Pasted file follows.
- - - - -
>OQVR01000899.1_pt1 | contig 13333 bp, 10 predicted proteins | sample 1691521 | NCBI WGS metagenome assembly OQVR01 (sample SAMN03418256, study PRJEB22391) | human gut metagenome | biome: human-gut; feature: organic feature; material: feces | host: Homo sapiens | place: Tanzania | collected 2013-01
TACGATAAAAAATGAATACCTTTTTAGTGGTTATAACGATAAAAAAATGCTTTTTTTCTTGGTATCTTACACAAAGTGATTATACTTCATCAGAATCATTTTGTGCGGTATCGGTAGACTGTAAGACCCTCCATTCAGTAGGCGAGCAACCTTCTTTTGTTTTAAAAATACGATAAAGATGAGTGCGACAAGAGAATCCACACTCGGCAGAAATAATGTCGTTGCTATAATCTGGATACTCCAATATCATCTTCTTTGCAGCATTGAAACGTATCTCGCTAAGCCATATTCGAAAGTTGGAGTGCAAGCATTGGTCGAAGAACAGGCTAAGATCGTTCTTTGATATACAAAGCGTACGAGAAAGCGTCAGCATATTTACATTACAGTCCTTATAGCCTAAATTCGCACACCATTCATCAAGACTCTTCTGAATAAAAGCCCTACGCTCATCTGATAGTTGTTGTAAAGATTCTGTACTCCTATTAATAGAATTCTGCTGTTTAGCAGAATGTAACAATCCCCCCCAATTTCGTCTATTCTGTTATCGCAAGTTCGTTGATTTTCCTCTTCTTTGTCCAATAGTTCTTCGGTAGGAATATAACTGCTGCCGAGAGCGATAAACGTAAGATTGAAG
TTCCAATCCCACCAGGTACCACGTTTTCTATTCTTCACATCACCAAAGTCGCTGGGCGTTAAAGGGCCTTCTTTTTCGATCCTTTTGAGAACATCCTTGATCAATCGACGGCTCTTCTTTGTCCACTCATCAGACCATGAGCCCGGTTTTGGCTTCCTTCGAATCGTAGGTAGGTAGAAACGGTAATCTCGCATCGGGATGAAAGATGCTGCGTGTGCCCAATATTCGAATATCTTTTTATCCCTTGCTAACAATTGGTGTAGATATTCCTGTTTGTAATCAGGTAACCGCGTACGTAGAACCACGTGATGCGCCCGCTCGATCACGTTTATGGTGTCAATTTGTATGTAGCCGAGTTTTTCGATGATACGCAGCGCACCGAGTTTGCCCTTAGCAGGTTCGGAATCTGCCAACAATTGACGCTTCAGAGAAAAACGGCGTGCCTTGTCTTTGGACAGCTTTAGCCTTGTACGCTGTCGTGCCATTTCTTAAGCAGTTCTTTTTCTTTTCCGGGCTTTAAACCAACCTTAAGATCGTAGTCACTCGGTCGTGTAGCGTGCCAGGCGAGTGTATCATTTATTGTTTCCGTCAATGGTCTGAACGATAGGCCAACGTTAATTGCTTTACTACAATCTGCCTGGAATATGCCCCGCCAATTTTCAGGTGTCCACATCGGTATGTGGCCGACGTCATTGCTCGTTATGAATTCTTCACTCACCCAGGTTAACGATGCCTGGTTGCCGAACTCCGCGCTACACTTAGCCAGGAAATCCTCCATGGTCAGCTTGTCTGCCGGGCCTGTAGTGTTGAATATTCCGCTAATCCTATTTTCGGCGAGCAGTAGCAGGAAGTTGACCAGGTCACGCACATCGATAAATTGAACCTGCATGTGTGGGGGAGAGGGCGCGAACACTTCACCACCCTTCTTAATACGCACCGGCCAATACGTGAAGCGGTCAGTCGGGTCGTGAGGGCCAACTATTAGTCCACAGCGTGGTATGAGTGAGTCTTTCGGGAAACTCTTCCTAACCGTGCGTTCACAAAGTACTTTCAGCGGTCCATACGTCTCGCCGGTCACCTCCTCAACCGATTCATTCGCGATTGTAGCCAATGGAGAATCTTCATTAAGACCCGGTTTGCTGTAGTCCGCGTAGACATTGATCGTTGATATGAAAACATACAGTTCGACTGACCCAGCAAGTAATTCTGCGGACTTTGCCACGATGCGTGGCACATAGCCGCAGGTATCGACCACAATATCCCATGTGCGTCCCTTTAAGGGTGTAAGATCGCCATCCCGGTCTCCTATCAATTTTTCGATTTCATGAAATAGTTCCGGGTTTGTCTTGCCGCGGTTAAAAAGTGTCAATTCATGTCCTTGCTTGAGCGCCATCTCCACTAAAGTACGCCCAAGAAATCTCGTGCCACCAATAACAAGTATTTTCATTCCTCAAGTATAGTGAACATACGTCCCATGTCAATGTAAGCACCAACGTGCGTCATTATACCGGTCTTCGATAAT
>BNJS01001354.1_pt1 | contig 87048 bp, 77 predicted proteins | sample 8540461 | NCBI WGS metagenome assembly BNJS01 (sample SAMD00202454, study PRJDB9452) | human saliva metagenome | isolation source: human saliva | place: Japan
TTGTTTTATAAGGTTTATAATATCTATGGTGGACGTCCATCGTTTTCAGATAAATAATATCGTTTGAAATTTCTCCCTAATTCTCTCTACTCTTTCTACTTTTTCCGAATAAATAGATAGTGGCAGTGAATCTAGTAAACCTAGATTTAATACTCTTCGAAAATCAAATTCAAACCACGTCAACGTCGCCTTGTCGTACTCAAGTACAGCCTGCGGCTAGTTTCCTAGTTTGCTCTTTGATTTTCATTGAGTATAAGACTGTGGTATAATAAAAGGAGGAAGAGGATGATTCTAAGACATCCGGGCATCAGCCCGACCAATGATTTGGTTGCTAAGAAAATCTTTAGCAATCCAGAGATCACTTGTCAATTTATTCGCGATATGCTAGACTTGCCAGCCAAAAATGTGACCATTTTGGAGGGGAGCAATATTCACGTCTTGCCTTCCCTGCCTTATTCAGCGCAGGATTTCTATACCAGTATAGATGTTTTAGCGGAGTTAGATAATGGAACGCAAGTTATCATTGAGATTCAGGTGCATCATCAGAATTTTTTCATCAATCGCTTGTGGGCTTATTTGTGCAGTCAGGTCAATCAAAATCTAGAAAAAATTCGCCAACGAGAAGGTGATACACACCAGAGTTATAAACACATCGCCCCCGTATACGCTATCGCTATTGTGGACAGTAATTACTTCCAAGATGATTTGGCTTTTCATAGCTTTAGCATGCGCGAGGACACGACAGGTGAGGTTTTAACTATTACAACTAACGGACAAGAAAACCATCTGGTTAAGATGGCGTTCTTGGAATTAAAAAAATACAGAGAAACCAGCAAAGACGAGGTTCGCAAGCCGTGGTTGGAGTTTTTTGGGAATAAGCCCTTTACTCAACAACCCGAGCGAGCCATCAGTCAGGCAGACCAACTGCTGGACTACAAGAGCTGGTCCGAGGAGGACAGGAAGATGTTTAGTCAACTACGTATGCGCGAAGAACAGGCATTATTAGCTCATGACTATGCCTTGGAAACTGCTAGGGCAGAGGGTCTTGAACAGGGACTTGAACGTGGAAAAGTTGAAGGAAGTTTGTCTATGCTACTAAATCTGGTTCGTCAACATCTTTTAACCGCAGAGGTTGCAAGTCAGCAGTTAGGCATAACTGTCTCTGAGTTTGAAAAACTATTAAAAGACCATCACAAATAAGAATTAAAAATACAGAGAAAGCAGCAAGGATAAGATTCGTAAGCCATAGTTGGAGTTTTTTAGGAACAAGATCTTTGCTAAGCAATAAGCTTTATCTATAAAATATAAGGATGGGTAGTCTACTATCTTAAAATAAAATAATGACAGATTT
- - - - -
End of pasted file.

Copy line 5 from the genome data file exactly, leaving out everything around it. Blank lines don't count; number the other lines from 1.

TTGTTTTATAAGGTTTATAATATCTATGGTGGACGTCCATCGTTTTCAGATAAATAATATCGTTTGAAATTTCTCCCTAATTCTCTCTACTCTTTCTACTTTTTCCGAATAAATAGATAGTGGCAGTGAATCTAGTAAACCTAGATTTAATACTCTTCGAAAATCAAATTCAAACCACGTCAACGTCGCCTTGTCGTACTCAAGTACAGCCTGCGGCTAGTTTCCTAGTTTGCTCTTTGATTTTCATTGAGTATAAGACTGTGGTATAATAAAAGGAGGAAGAGGATGATTCTAAGACATCCGGGCATCAGCCCGACCAATGATTTGGTTGCTAAGAAAATCTTTAGCAATCCAGAGATCACTTGTCAATTTATTCGCGATATGCTAGACTTGCCAGCCAAAAATGTGACCATTTTGGAGGGGAGCAATATTCACGTCTTGCCTTCCCTGCCTTATTCAGCGCAGGATTTCTATACCAGTATAGATGTTTTAGCGGAGTTAGATAATGGAACGCAAGTTATCATTGAGATTCAGGTGCATCATCAGAATTTTTTCATCAATCGCTTGTGGGCTTATTTGTGCAGTCAGGTCAATCAAAATCTAGAAAAAATTCGCCAACGAGAAGGTGATACACACCAGAGTTATAAACACATCGCCCCCGTATACGCTATCGCTATTGTGGACAGTAATTACTTCCAAGATGATTTGGCTTTTCATAGCTTTAGCATGCGCGAGGACACGACAGGTGAGGTTTTAACTATTACAACTAACGGACAAGAAAACCATCTGGTTAAGATGGCGTTCTTGGAATTAAAAAAATACAGAGAAACCAGCAAAGACGAGGTTCGCAAGCCGTGGTTGGAGTTTTTTGGGAATAAGCCCTTTACTCAACAACCCGAGCGAGCCATCAGTCAGGCAGACCAACTGCTGGACTACAAGAGCTGGTCCGAGGAGGACAGGAAGATGTTTAGTCAACTACGTATGCGCGAAGAACAGGCATTATTAGCTCATGACTATGCCTTGGAAACTGCTAGGGCAGAGGGTCTTGAACAGGGACTTGAACGTGGAAAAGTTGAAGGAAGTTTGTCTATGCTACTAAATCTGGTTCGTCAACATCTTTTAACCGCAGAGGTTGCAAGTCAGCAGTTAGGCATAACTGTCTCTGAGTTTGAAAAACTATTAAAAGACCATCACAAATAAGAATTAAAAATACAGAGAAAGCAGCAAGGATAAGATTCGTAAGCCATAGTTGGAGTTTTTTAGGAACAAGATCTTTGCTAAGCAATAAGCTTTATCTATAAAATATAAGGATGGGTAGTCTACTATCTTAAAATAAAATAATGACAGATTT